Adam Zagoria covers basketball at all levels. He is the author of two books and an award-winning journalist whose articles have appeared in ESPN The Magazine, SLAM, Sheridan Hoops, Sports Illustrated, Basketball Times and in newspapers nationwide.
John Calipari is currently in the same city as two NBA teams that are a combined 7-24, yet he downplayed his future as an NBA coach.
“I’m good,” the Kentucky coach said Saturday at Barclays Center, according to Brett Dawson of Rivals, adding that he’s “never been able to put kids on a stage like” the one he has at Kentucky.
As long as the Knicks and Nets continue to be horrendous, Calipari’s name will be linked to a return to the New York area. As discussed here, he is managed by CAA, which handles about half of the Knicks’ organization, including Carmelo Anthony and J.R. Smith.
Asked if he would think about a return to the NBA somewhere down the road, Calipari said according to Dawson, “If I’m alive,” joking that he might not remain so in his current gig.
Calipari also responded to comments made by Providence coach Ed Cooley in advance of Sunday’s game at Barclays.
“If I was him, I’d be fed up with hearing about Kentucky, too,” Calipari said.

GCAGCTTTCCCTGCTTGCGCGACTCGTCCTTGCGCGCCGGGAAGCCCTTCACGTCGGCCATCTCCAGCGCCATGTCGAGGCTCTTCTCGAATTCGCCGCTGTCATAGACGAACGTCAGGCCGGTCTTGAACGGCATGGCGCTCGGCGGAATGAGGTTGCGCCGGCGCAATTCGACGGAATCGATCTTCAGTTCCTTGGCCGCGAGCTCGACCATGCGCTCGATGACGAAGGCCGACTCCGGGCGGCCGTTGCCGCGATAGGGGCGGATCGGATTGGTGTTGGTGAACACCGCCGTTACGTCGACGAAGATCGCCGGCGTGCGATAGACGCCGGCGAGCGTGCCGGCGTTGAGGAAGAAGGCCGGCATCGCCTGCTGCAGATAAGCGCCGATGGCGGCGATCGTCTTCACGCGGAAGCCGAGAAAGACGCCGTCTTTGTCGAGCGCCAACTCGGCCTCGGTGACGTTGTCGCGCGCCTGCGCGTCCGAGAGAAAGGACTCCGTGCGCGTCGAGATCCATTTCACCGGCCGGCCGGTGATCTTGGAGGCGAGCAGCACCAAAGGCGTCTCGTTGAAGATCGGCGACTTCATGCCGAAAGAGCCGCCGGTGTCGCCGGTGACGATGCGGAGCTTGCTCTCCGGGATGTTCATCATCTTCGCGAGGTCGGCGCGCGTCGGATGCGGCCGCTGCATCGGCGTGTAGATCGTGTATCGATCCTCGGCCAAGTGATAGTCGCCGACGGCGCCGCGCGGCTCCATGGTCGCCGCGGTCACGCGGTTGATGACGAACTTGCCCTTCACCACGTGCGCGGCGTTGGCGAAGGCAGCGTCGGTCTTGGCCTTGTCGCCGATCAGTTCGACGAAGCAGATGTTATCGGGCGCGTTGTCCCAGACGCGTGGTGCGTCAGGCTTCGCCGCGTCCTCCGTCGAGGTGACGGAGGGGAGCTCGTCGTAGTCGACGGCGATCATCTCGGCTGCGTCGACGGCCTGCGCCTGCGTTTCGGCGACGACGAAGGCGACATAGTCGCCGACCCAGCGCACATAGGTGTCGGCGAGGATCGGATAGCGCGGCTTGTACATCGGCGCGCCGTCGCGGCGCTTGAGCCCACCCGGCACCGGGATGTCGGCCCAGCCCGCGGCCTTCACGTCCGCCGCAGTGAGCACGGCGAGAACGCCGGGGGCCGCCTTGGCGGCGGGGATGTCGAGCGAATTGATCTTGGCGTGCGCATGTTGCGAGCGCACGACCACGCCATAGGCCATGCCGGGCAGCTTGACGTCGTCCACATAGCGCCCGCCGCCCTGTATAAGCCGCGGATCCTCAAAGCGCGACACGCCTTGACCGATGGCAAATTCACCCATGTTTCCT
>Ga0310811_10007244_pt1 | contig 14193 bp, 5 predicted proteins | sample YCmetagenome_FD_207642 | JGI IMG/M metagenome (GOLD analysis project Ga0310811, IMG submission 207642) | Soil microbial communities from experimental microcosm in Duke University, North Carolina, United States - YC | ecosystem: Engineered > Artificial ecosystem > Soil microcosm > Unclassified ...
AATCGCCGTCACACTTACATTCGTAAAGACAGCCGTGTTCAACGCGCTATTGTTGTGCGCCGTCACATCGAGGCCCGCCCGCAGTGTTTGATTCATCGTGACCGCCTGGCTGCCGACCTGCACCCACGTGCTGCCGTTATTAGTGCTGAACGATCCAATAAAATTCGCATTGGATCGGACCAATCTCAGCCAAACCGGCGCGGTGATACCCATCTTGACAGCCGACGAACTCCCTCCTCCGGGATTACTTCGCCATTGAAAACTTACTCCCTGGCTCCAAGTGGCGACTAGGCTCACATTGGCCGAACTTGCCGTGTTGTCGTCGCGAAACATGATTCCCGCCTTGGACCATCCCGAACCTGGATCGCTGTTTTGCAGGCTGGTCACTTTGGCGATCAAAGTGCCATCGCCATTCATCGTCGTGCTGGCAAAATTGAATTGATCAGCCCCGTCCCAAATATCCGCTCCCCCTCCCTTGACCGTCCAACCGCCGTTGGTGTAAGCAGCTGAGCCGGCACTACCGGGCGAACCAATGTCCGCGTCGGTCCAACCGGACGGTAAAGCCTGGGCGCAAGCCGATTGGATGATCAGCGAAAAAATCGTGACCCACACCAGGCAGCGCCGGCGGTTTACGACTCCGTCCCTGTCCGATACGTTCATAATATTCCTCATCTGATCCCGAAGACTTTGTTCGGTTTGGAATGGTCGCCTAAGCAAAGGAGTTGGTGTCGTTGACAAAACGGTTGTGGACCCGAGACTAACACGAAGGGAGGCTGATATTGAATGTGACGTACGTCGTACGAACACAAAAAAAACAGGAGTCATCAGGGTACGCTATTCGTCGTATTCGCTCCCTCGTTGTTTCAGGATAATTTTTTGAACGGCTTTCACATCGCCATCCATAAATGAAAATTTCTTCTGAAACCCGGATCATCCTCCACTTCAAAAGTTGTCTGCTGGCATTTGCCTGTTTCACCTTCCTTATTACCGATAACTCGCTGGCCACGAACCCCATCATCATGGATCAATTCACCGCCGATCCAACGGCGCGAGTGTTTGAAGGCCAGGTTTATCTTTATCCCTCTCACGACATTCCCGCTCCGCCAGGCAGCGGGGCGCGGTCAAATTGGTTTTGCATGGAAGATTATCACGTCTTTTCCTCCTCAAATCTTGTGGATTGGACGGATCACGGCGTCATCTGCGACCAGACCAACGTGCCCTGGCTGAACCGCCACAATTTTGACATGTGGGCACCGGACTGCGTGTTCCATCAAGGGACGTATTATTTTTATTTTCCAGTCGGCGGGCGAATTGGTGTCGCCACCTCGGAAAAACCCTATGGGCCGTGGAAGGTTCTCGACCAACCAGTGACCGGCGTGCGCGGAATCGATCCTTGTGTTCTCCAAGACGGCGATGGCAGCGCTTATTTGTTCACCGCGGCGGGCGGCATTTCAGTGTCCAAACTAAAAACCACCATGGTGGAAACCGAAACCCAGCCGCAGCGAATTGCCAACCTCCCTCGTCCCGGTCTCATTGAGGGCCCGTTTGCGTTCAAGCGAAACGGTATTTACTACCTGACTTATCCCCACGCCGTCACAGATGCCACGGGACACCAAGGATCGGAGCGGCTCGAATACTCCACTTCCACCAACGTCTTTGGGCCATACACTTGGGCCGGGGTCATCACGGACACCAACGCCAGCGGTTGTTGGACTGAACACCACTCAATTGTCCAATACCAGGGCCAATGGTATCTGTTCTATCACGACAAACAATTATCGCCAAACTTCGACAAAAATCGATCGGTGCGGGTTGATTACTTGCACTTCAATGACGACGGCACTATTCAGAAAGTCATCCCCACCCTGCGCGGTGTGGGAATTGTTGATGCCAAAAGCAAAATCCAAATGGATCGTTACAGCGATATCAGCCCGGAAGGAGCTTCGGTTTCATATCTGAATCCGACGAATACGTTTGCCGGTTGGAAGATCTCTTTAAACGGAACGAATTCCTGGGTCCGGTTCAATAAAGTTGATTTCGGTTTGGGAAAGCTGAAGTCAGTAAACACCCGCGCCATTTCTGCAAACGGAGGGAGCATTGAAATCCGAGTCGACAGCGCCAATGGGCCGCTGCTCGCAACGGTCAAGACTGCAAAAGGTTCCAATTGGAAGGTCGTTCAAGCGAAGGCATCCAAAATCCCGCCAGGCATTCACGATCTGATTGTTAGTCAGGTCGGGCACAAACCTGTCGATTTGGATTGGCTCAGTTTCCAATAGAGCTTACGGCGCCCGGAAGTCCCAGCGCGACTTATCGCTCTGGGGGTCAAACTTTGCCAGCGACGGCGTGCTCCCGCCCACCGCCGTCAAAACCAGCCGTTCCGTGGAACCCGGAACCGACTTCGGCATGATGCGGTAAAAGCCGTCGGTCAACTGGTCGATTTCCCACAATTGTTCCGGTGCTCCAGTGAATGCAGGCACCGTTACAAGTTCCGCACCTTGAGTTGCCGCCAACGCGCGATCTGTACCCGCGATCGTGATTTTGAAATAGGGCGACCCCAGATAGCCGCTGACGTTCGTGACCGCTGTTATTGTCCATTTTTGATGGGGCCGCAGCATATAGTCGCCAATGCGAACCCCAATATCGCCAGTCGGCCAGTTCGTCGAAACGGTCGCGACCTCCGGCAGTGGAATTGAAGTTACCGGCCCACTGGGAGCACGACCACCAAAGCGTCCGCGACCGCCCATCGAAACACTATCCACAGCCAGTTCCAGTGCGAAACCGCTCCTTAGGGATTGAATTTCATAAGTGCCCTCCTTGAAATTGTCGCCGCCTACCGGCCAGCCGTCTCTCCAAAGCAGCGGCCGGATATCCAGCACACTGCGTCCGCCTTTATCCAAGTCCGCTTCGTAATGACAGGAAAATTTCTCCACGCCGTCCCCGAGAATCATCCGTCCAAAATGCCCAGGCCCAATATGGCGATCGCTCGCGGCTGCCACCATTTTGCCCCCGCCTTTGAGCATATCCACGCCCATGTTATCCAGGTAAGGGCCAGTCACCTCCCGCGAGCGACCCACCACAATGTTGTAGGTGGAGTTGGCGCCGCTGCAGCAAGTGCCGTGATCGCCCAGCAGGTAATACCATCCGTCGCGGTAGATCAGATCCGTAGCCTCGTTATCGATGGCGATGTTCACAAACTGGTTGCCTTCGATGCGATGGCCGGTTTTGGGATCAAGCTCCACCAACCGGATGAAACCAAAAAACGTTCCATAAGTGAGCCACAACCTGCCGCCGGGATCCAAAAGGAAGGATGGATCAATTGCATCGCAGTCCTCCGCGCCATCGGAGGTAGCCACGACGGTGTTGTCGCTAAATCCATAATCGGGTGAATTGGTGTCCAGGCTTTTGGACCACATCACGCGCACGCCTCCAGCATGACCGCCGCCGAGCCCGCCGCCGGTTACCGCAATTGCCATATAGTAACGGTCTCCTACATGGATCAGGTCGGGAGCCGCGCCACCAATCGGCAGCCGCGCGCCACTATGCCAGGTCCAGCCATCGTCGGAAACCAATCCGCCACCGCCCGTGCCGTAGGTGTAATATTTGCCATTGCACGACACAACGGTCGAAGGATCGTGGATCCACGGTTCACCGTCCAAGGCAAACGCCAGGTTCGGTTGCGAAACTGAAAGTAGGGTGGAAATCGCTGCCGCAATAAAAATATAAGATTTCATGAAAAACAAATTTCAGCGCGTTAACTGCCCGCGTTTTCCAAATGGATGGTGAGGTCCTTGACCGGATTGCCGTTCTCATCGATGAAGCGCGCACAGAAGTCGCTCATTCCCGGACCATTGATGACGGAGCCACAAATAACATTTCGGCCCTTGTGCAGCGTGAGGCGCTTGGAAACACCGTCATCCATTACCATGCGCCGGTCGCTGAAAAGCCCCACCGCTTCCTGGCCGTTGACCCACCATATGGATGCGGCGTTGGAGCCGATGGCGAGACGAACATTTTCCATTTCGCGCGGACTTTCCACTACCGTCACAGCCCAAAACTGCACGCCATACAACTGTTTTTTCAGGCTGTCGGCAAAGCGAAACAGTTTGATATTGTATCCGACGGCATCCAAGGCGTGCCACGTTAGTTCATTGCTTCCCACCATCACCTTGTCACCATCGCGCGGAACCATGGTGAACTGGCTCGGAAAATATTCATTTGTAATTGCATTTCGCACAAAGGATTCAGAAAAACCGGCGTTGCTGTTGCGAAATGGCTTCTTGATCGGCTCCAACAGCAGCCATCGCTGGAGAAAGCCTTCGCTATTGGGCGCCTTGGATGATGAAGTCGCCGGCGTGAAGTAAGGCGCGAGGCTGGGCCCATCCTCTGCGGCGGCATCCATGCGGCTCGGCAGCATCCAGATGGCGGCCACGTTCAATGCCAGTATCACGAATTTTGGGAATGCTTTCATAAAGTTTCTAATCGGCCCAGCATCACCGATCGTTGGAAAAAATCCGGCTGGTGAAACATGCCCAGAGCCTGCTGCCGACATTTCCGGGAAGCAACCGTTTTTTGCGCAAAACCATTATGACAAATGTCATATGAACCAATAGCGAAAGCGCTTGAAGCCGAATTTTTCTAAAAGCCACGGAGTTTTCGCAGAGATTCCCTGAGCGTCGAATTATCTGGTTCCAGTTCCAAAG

Said Cooley on Friday: “Everybody is asking me about Kentucky. It’s a game. Congratulations, they’re good. They have all these great players. You know what? We have some great players, too. I do not want anybody to look at my team as if we are some step-child hoping to get lucky. We’re going to go down there and we’re going to be confident, passionate and we’re going to play with a lot of pride. I don’t give a damn about Kentucky.”
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Adam Zagoria is a New York Times contributor and Basketball Insider who covers basketball at all levels. He is the author of two books and is an award-winning journalist and filmmaker whose articles have appeared in ESPN The Magazine, SLAM, Sheridan Hoops, Sports Illustrated, Basketball Times and in newspapers nationwide. He also won an Emmy award for his work on the SNY mini-documentary on Syracuse guard Tyus Battle.
A veteran Ultimate Frisbee player, he has competed in numerous National and World Championships and, perhaps more importantly, his teams won the Westchester Summer League (WSL) championships in 2011 and 2013.
He lives in Manhattan with his wife and children.